5. Choose to either Perform in the background or Wait for completion and click Create.
    DCarter Create
  6. vCenter will now create a new VMDK for the AppStack to use.
  7. Once vCenter finishes creating the VMDK the AppStack will show up as Un-provisioned. Click the + sign.
    DCarter
  8. Click Provision
    .
    DCarter Provision
  9. Search for the desktop that will be used to install the software. Select the Desktop and click Provision.
    DCarter Provision AppStack
  10. Click Start Provisioning.
    DCarter Start Provisioning
  11.  vCenter will now attach the VMDK to the desktop.
  12. Open the desktop that will be used for provisioning the new software. You will see the following message: DO NOT click OK. You will click OK after the install of the software.
    DCarter Provisioning Mode
  13. Install the software on the desktop. This can be just one application or a number of applications. If reboots are required between installs that is OK. App Volumes will remember where you are after the install.
  14. Once all of the software has been installed click OK.
    DCarter Install
  15. Click Yes to confirm and reboot.
    DCarter Reboot
  16. Click OK.
    DCarter 2
  17. The desktop will now reboot. After the reboot you must log back in to the desktop.
  18. After you log in you must click OK. This will reconfigure the VMDK on the desktop.
    DCarter Provisioning Successful
  19. You can now connect to the App Volumes Manager Web interface and see that the AppStack is ready to be assigned.
    DCarter App Volumes Manager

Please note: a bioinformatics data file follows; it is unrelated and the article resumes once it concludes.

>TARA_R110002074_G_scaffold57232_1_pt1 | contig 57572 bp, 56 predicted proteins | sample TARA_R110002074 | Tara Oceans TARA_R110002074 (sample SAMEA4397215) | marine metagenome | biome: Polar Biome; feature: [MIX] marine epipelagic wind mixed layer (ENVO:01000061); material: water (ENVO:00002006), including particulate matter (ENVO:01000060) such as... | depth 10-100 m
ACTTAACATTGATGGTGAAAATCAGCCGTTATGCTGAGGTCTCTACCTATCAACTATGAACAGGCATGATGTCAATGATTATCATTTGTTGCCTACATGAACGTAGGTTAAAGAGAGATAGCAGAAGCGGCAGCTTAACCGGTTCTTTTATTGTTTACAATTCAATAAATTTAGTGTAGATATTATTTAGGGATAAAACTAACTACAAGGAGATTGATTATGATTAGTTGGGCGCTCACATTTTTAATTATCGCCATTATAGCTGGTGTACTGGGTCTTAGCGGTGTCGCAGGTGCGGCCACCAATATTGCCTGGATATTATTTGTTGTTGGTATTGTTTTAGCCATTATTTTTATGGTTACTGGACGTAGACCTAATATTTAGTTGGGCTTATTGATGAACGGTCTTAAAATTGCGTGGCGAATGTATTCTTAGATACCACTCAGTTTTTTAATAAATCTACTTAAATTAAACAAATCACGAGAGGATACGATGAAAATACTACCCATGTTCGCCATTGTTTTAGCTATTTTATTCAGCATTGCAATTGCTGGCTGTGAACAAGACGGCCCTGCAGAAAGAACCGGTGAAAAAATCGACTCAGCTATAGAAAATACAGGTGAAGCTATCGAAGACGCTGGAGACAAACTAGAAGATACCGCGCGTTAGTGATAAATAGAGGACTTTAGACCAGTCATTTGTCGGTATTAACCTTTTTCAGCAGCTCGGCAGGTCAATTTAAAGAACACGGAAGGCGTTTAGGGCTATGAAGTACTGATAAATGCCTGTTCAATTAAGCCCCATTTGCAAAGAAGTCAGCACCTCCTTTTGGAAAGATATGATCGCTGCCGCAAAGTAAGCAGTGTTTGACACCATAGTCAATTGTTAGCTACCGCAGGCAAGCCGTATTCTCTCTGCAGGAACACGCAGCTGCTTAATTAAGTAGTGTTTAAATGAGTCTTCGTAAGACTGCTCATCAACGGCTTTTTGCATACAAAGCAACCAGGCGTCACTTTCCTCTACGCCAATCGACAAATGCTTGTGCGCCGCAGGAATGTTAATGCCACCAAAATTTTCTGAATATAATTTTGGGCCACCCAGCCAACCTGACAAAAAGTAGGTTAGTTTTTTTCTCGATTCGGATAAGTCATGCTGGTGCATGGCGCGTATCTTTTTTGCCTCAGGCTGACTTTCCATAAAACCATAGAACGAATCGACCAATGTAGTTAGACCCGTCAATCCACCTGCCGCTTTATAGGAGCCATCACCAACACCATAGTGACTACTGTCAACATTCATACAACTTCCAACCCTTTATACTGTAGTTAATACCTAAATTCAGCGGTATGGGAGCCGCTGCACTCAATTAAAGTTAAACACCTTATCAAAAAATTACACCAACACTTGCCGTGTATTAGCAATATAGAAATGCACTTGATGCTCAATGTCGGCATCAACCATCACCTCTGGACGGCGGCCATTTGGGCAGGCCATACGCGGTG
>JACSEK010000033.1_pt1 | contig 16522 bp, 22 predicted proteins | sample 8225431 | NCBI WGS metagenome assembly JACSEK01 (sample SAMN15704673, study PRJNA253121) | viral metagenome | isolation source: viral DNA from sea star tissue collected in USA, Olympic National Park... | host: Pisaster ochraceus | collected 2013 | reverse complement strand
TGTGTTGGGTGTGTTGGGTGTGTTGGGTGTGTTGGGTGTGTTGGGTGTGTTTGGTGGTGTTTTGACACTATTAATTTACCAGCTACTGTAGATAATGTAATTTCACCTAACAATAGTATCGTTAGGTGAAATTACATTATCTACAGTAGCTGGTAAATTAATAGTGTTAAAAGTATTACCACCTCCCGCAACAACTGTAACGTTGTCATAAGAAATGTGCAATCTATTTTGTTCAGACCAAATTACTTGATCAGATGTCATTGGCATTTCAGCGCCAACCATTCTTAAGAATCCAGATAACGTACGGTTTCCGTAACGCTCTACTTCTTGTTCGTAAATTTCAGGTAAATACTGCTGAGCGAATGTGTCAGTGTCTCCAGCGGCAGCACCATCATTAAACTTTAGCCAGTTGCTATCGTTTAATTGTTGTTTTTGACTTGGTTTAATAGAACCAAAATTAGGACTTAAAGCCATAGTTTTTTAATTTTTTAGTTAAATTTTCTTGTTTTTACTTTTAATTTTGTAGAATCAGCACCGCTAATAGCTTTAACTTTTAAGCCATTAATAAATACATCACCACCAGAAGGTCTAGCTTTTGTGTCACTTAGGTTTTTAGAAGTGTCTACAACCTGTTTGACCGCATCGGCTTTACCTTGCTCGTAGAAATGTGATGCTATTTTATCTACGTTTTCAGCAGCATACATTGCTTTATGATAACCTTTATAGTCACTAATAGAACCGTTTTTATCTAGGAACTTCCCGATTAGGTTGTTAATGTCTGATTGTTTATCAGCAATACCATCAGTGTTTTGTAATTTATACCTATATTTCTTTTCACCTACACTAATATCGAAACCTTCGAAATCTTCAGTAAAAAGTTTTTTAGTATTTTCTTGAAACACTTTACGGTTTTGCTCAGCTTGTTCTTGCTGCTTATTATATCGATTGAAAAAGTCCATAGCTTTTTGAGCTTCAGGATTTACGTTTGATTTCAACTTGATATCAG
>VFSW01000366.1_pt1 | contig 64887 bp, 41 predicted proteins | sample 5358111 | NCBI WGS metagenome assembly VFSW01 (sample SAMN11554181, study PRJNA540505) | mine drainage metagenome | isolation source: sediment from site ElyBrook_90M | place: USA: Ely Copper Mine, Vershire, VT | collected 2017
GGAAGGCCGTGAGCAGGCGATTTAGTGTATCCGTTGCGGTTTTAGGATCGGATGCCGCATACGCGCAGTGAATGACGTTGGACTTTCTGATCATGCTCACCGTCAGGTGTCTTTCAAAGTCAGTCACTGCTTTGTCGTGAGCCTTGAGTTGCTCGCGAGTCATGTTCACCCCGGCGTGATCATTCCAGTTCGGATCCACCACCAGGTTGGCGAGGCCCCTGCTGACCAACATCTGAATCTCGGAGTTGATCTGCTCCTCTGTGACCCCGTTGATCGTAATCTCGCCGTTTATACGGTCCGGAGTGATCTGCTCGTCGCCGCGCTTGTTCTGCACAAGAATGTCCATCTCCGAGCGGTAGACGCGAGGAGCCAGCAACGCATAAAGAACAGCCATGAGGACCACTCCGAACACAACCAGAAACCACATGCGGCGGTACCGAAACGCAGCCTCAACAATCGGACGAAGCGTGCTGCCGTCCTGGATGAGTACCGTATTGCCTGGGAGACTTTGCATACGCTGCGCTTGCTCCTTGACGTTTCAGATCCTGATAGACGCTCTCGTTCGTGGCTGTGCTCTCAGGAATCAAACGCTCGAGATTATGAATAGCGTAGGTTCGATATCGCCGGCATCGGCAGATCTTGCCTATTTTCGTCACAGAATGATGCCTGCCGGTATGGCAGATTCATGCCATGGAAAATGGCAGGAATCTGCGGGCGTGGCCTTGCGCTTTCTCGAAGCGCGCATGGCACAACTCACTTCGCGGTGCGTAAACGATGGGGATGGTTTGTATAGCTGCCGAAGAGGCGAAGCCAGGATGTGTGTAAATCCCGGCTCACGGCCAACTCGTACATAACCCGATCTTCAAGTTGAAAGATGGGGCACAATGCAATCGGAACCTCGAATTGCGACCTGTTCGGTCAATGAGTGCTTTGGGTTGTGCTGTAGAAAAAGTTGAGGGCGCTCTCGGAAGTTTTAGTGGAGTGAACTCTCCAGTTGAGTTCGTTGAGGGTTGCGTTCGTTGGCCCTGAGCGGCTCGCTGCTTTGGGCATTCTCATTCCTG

Once you have created the AppStack you can assign the AppStack to an Active Directory object. This could be a user, computer or user group.

To assign an AppStack to a user, computer or user group, follow these simple steps.

  1. Log in to the App Volumes Manager Web interface.
  2. Click Volumes.
    DCarter Volumes Dashboard
  3. Click the + sign by the AppStack you want to assign.
  4. Click Assign.
    DCarter Assign
  5. Search for the Active Director object. Select the user, computer, OU or user group to assign the AppStack to. Click Assign.
    DCarter Assign Dashboard
  6. Choose either to assign the AppStack at the next login or immediately, and click Assign.
    DCarter Active Director
  7. The users will now have the AppStack assigned to them and will be able to launch the applications as they would any normal application.
    DCarter AppStack Assign

By following these simple steps you will be able to quickly create an AppStack and simply deploy that AppStack to your users.


Dale is a Senior Solutions Architect and member of the CTO Ambassadors. Dale focuses in the End User Compute space, where Dale has become a subject matter expert in a number of the VMware products. Dale has more than 20 years experience working in IT having started his career in Northern England before moving the Spain and finally the USA. Dale currently hold a number of certifications including VCP-DV, VCP-DT, VCAP-DTD and VCAP-DTA.

For updates you can follow Dale on twitter @vDelboy